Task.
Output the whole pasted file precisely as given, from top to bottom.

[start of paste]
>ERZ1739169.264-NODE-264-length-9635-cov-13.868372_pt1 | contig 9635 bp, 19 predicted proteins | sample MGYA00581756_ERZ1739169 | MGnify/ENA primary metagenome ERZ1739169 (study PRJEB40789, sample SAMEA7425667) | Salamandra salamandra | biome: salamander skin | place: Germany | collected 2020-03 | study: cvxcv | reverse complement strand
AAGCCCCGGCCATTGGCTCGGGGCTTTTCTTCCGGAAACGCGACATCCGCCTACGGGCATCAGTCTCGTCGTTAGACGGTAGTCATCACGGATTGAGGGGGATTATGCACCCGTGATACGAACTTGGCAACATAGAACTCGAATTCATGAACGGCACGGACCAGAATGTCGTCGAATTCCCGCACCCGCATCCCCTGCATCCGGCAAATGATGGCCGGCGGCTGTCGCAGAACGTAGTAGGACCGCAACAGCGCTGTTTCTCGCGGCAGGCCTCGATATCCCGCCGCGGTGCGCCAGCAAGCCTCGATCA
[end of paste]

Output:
>ERZ1739169.264-NODE-264-length-9635-cov-13.868372_pt1 | contig 9635 bp, 19 predicted proteins | sample MGYA00581756_ERZ1739169 | MGnify/ENA primary metagenome ERZ1739169 (study PRJEB40789, sample SAMEA7425667) | Salamandra salamandra | biome: salamander skin | place: Germany | collected 2020-03 | study: cvxcv | reverse complement strand
AAGCCCCGGCCATTGGCTCGGGGCTTTTCTTCCGGAAACGCGACATCCGCCTACGGGCATCAGTCTCGTCGTTAGACGGTAGTCATCACGGATTGAGGGGGATTATGCACCCGTGATACGAACTTGGCAACATAGAACTCGAATTCATGAACGGCACGGACCAGAATGTCGTCGAATTCCCGCACCCGCATCCCCTGCATCCGGCAAATGATGGCCGGCGGCTGTCGCAGAACGTAGTAGGACCGCAACAGCGCTGTTTCTCGCGGCAGGCCTCGATATCCCGCCGCGGTGCGCCAGCAAGCCTCGATCA